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Old 03-28-2014, 03:02 PM
 
Location: Sale Creek, TN
3,969 posts, read 3,635,874 times
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Will upper classmen be able to file grievances, if a lower classmen plays before them?
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Old 03-28-2014, 05:18 PM
 
Location: Fort Mill, SC
2,532 posts, read 2,946,399 times
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Quote:
Originally Posted by ambient View Post
Neither are the so-called "student athletes." They are professional athletes, period. They are recruited by the university to play sports, upon which the university makes a lot of money. And they get a lot of perks for it, as well as dumbed down standards so that they can fake this premise that they are there for academic purposes (how many will even stay for four years?). At least this proposed arrangement starts to call a spade a spade. In truth, these professional contractors should not even be in the university setting. They should be in some extended leagues of professional sports organizations.
Where does it stop? Little League baseball shows up on ESPN networks. Those youth should get perks too. Right? High Schools recruited players in my old metro. Lebron played on ESPN in High School. Should they have been professionals as well?

Not all student-athletes are just there as a hold period for the NFL. Take Myron Rolle. He played for my alma mater, Florida State, all four years. He found time to finish his degree in 2.5 years. He was awarded a Rhodes scholarship (2008). He passed on the first draft available in order to go to Oxford University to get a masters of science in medical anthropology. He then went pro before retiring to go back to medical school. Note, he is just one of many examples of student-athletes who actually take their degrees seriously. There are more of these cases than there are of the Marcus Lattimore type player.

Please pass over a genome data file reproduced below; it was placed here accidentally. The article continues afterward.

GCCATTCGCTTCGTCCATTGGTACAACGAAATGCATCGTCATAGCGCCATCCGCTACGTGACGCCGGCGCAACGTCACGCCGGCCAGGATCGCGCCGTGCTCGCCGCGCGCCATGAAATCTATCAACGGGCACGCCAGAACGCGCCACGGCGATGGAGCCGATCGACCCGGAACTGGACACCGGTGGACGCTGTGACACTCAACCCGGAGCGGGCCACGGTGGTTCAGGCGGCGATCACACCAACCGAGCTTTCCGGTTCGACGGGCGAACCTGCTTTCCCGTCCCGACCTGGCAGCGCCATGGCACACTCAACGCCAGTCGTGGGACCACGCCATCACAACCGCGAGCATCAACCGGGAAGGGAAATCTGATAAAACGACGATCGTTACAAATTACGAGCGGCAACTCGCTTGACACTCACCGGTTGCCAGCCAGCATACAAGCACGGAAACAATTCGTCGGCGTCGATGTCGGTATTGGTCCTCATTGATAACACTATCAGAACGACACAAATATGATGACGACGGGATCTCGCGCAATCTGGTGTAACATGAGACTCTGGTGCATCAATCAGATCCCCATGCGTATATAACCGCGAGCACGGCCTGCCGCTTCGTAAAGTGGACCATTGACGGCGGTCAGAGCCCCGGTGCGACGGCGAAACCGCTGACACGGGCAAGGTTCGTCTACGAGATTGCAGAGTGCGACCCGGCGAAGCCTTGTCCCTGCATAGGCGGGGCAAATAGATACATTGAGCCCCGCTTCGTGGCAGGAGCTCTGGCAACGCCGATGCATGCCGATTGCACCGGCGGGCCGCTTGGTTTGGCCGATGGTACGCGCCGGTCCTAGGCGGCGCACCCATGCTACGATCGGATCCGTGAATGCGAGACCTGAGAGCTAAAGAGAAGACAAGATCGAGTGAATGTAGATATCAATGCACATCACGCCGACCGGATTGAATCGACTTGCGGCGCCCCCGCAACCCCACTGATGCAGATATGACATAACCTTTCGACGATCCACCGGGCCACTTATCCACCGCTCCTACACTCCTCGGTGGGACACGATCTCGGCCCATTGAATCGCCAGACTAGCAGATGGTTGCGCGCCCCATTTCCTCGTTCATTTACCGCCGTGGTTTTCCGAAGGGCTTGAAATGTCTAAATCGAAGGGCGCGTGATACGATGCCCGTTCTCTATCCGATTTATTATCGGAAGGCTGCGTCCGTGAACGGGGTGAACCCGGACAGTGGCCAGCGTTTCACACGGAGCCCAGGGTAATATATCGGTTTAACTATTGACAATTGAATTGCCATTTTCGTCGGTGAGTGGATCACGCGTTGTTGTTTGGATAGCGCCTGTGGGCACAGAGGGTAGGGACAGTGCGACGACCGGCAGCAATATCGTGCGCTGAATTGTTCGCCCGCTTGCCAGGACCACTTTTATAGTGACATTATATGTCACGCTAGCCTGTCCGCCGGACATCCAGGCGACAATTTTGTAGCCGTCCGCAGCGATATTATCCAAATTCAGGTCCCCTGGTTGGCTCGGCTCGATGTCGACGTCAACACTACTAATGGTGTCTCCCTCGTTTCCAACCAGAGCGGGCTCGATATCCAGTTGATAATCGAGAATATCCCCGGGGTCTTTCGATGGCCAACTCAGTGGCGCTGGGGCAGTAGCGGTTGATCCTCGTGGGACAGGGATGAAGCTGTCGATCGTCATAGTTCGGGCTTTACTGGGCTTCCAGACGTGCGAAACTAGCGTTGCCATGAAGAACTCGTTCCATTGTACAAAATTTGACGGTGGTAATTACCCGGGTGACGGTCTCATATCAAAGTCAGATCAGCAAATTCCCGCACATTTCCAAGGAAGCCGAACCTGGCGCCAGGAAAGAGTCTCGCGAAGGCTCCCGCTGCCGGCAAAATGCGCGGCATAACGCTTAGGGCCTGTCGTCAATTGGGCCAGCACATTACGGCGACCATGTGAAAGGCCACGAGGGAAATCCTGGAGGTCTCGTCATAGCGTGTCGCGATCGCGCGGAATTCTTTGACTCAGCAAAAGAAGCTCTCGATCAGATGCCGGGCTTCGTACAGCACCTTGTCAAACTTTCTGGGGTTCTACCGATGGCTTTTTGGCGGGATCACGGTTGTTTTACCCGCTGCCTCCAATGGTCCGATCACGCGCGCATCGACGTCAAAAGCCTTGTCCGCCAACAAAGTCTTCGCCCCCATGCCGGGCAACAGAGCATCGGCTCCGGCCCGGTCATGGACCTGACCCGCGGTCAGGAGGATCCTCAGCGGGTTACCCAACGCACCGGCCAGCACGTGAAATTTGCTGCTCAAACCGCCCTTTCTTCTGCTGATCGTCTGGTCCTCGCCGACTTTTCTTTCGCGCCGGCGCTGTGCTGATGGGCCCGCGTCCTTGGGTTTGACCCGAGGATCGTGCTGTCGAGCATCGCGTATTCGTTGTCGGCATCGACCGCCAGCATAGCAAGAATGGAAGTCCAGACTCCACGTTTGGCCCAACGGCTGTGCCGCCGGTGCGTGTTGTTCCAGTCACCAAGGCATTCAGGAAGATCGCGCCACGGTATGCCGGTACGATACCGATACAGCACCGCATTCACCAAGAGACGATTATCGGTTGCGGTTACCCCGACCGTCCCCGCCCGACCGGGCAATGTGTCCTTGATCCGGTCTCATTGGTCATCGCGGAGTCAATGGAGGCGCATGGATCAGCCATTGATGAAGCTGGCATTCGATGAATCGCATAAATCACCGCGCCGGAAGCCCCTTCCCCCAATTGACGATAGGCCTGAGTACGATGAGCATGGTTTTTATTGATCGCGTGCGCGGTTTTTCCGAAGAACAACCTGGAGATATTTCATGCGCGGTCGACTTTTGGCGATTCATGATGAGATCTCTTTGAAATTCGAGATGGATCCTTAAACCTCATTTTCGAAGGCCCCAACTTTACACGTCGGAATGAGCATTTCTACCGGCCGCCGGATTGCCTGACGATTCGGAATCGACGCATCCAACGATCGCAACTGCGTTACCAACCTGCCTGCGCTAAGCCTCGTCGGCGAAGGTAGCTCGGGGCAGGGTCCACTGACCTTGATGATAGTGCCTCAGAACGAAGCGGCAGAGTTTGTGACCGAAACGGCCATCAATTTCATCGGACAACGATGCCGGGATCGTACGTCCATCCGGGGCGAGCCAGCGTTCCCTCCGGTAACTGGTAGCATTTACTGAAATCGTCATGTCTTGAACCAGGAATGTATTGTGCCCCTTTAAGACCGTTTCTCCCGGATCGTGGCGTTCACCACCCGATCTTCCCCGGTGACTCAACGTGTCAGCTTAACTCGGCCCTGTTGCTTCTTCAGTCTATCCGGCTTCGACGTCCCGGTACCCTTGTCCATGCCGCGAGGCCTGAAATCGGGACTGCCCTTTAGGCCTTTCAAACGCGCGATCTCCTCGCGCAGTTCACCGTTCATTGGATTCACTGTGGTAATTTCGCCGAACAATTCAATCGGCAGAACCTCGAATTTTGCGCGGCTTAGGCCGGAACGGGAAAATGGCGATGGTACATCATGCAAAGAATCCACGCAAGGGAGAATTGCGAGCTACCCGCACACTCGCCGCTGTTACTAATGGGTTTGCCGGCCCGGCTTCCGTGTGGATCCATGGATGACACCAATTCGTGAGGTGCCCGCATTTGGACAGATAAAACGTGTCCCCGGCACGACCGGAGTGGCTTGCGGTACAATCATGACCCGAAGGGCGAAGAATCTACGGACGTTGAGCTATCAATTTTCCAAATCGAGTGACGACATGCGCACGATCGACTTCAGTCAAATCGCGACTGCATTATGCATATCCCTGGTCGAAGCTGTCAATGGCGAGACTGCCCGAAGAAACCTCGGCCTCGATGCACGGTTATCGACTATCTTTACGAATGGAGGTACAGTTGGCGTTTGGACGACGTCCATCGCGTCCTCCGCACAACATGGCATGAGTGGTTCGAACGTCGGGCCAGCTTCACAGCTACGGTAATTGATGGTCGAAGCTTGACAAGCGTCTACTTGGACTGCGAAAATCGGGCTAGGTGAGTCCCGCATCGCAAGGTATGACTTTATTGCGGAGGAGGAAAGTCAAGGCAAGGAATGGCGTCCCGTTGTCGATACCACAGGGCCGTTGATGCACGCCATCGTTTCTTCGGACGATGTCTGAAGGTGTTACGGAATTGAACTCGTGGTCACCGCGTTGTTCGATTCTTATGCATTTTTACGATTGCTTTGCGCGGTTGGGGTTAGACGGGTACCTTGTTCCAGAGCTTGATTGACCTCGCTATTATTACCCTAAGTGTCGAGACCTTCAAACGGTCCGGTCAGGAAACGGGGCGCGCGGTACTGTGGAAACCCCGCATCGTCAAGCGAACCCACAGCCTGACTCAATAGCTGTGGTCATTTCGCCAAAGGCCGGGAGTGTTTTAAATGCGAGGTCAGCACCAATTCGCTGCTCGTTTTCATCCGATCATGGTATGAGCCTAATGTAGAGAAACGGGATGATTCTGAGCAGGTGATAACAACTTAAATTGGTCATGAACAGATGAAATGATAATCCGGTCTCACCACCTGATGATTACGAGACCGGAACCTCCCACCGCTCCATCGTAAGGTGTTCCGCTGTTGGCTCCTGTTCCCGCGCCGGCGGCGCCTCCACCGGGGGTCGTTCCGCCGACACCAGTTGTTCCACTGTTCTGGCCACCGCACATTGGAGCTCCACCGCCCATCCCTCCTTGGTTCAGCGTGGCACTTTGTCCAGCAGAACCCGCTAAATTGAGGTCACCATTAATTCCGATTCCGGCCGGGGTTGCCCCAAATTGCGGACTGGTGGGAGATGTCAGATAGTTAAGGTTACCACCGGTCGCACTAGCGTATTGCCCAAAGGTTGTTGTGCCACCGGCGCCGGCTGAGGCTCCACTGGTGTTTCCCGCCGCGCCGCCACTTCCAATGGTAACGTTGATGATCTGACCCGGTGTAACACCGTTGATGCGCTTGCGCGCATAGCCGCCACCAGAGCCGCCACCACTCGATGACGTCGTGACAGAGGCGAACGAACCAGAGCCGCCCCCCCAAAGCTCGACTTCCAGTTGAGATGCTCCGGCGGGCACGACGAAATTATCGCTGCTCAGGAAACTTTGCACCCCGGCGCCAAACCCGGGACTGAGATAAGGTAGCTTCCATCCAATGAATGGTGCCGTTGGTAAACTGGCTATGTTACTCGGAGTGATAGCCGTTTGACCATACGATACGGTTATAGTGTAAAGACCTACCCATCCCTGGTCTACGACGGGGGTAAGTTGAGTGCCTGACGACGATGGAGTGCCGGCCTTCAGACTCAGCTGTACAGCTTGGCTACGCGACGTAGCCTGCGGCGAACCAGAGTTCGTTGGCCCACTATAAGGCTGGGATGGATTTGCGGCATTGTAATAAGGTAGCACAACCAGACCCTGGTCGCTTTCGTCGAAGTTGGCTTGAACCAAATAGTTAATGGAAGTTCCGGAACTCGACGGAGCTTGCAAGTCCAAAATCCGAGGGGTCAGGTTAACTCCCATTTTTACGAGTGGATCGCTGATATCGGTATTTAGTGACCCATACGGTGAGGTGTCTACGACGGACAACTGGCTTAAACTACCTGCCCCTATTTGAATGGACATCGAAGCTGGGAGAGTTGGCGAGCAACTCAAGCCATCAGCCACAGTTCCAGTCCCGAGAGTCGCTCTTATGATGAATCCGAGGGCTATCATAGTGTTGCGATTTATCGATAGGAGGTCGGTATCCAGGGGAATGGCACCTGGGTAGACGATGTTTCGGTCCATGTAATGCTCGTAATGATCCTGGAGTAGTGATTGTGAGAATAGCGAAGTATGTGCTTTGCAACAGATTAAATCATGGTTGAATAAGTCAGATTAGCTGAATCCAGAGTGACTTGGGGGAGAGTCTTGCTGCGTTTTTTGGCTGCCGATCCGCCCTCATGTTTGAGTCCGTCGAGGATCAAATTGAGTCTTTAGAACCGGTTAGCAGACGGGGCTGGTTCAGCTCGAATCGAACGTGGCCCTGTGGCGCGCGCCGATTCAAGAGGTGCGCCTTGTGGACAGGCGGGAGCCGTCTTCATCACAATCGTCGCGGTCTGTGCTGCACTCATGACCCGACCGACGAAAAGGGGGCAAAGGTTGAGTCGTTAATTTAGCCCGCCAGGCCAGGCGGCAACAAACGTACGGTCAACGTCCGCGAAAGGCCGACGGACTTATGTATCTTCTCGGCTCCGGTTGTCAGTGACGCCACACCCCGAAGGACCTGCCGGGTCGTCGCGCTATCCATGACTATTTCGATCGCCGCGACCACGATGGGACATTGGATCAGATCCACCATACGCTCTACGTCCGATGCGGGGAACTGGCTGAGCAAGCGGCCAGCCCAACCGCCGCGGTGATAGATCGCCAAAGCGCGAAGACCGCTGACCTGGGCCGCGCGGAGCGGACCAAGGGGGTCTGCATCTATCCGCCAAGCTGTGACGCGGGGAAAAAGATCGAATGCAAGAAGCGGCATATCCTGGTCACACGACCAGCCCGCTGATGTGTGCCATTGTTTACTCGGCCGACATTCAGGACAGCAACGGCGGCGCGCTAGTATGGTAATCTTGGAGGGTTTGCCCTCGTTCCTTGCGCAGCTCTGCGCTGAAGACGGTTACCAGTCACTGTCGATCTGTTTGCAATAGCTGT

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Nothing would make me smile more than if these now employees at Northwestern have to start paying taxes on their private scholarships.
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Old 03-28-2014, 06:13 PM
 
Location: San Francisco, CA
13,984 posts, read 10,928,441 times
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Quote:
Originally Posted by ncopus99 View Post
Where does it stop? Little League baseball shows up on ESPN networks. Those youth should get perks too. Right? High Schools recruited players in my old metro. Lebron played on ESPN in High School. Should they have been professionals as well?

Not all student-athletes are just there as a hold period for the NFL. Take Myron Rolle. He played for my alma mater, Florida State, all four years. He found time to finish his degree in 2.5 years. He was awarded a Rhodes scholarship (2008). He passed on the first draft available in order to go to Oxford University to get a masters of science in medical anthropology. He then went pro before retiring to go back to medical school. Note, he is just one of many examples of student-athletes who actually take their degrees seriously. There are more of these cases than there are of the Marcus Lattimore type player.